Critical natural capital and the implications of a strong sustainability criterion.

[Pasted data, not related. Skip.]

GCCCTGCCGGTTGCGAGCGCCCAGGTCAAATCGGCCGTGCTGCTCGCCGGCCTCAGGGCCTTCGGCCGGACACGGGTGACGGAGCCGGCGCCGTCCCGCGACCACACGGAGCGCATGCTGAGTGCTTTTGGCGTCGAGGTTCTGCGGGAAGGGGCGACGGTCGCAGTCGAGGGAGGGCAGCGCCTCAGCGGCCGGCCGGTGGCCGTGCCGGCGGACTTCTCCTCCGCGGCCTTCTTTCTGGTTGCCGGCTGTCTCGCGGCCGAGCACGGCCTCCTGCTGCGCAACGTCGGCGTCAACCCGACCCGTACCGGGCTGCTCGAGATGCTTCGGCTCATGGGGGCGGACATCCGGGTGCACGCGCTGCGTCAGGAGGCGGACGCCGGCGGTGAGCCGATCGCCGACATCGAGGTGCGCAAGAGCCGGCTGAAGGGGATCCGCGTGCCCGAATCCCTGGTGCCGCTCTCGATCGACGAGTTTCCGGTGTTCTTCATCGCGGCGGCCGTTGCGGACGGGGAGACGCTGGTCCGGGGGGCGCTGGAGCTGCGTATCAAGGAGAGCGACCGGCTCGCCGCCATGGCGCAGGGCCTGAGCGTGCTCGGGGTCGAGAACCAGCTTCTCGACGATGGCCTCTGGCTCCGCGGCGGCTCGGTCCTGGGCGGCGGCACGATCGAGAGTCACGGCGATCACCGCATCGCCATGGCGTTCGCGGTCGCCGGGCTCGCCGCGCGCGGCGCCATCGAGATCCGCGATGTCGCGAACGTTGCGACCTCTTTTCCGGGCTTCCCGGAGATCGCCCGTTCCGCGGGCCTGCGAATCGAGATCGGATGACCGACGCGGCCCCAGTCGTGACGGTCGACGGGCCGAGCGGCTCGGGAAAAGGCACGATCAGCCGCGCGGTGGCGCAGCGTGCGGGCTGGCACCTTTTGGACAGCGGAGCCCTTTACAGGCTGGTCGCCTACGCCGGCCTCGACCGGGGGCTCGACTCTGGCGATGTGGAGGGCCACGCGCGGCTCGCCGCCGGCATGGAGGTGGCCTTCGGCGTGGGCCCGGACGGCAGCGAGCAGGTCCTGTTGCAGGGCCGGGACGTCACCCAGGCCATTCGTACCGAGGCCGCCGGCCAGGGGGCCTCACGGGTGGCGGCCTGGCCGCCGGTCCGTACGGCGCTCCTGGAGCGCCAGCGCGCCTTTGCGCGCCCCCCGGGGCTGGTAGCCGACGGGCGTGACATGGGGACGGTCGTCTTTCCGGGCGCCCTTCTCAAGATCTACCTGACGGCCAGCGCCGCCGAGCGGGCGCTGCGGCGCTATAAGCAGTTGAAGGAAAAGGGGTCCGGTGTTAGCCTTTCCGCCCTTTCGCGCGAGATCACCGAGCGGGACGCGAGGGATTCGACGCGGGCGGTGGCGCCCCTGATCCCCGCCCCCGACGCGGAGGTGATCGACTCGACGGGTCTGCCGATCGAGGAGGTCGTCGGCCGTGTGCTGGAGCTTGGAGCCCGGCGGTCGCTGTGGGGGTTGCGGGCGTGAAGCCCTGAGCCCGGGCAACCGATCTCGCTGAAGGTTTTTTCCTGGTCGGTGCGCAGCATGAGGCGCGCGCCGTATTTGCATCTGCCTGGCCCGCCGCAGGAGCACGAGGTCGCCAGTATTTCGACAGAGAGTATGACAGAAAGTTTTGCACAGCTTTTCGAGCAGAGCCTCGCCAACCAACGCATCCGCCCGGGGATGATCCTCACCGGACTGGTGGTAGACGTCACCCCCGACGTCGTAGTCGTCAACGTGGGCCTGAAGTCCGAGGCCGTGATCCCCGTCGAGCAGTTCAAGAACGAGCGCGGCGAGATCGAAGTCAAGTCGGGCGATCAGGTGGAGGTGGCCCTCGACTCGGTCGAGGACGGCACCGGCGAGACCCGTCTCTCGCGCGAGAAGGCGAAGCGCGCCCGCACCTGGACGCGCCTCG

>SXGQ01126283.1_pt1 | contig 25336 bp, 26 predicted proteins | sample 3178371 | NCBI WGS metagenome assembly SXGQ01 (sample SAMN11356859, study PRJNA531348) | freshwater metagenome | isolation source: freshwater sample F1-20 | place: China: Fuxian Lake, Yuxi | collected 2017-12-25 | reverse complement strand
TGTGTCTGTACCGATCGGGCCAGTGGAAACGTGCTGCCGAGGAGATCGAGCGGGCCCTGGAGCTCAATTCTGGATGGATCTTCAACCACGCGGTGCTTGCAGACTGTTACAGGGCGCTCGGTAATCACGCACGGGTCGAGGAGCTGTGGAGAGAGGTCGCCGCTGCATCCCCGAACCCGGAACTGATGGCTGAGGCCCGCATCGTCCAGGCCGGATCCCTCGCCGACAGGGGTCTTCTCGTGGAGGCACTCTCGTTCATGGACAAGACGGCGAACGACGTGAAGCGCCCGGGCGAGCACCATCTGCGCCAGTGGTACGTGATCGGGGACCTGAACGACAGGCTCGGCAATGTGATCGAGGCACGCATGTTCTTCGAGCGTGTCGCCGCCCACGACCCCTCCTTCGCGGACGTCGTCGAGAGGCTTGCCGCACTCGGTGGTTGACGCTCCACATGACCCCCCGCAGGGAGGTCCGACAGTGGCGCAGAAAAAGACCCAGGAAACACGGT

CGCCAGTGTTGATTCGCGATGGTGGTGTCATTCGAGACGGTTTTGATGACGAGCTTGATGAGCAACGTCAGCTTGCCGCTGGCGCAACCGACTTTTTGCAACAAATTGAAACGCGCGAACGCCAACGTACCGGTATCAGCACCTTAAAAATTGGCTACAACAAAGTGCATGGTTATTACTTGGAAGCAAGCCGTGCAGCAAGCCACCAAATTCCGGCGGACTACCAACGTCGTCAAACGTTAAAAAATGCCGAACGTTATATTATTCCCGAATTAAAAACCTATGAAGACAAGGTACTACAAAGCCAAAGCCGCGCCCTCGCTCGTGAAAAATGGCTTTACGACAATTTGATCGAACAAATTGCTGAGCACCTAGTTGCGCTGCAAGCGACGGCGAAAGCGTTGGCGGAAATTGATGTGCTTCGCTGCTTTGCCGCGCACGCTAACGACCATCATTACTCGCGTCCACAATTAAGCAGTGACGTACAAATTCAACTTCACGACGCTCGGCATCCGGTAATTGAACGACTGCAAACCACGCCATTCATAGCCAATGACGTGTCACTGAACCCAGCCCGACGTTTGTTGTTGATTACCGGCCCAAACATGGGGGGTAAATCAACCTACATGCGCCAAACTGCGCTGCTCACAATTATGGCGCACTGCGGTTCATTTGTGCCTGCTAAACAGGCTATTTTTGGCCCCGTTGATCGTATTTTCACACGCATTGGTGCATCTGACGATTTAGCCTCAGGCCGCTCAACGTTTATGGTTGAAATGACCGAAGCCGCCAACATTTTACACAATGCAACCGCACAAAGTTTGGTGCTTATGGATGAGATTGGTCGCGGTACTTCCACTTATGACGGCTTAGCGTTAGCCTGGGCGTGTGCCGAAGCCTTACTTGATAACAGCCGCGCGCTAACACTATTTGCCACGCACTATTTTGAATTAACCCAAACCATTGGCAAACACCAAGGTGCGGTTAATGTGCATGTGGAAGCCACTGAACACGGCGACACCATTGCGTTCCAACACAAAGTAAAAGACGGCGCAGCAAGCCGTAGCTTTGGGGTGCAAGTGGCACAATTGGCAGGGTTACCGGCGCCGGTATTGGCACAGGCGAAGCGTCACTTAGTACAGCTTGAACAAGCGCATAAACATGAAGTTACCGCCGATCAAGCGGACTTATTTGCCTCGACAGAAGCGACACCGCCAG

Natural capital was defined as stocks and flows of energy and matter, and the physical states, such as climatic conditions or ecosystem characteristics, to which they give rise. Natural capital performs environmental functions. The importance of environmental functions was assessed in terms of the following criteria: maintenance of human health, avoidance of threat, and economic sustainability. On the basis of these three broad criteria, a number of principles of environmental sustainability were derived, related to current environmental issues of concern. The principles derive from the perception that, in order for the environment to be able to continue to perform its functions, the impacts of human activities on it must be limited in some ways. The natural capital which produces the environmental functions covered by these principles is designated critical natural capital (CNC). Measurements of the state of this CNC, and the pressures to which it is being subjected, may be used as indicators to show whether environmental sustainability-defined as the maintenance of important environmental functions-is being achieved. The levels of these indicators which correspond to the maintenance of important environmental functions are called sustainability standards. In the CRITINC project, natural capital itself was classified into four categories: air, water (marine and fresh, surface and underground), land/soil, and habitats (including ecosystems and the flora and fauna they contain). Using one classification system for the characteristics of natural capital, and another for the environmental functions to which they give rise, a framework matrix for classifying and assessing natural capital was developed. Incorporating the sustainability standards into this framework provides a means of showing the ‘gap’ between the current situation and environmental sustainability. The theoretical framework derived in the first phase of CRITINC was subsequently applied in two different ways (Results 2 and 3). First, each institute considered the framework as it related to its country’s natural capital as a whole, or to some aspect of the conservation of natural capital at a national level. Because the issues examined by each institute differed, so did the methodology adopted, and space does not here permit an explanation of each methodology and their differences. The papers covering some aspect of national natural capital are the Working Papers (WP) 2-7 inclusive, the topics of which are briefly described as follows: -SE: The importance of ecosystem performance to human well-being, and the limited extended to which this is reflected in Swedish national indicator systems of CNC (WP2). -IT: The procedures and decision-making processes through which CNC is defined and protected in Italy (WP3). -DE: The way in which the concept of CNC has been used in Germany in terms of the need to make a transition to environmental sustainability (WP4). -NL: The different methods which have been used to determine CNC (WP5). -FR: The cultural importance of natural capital and the societal implications of its degradation (WP6). -UK: An elaboration of the Framework with regard to the four principal components of natural capital (air, water, land, ecosystems), illustrated with UK data (WP7). Second, each institute applied the ideas underlying the framework in undertaking a case study of a particular environmental issue of domestic concern. The issues which provided the focus for the case studies were as follows: -UK: River systems of conservation interest. -France: Agricultural land and water resources. -Germany: Forests. -Italy: Air quality. -Netherlands: Coastal wetlands. -Sweden: Ecosystem functions in urban areas. Through these case studies the project showed that its approach to environmental sustainability may be fruitfully applied across a range of very different environmental issues, to generate insights into the extent and seriousness of environmental changes, what activities are responsible for them and the socio-economic implications of policies that would allow environmental sustainability to be attained.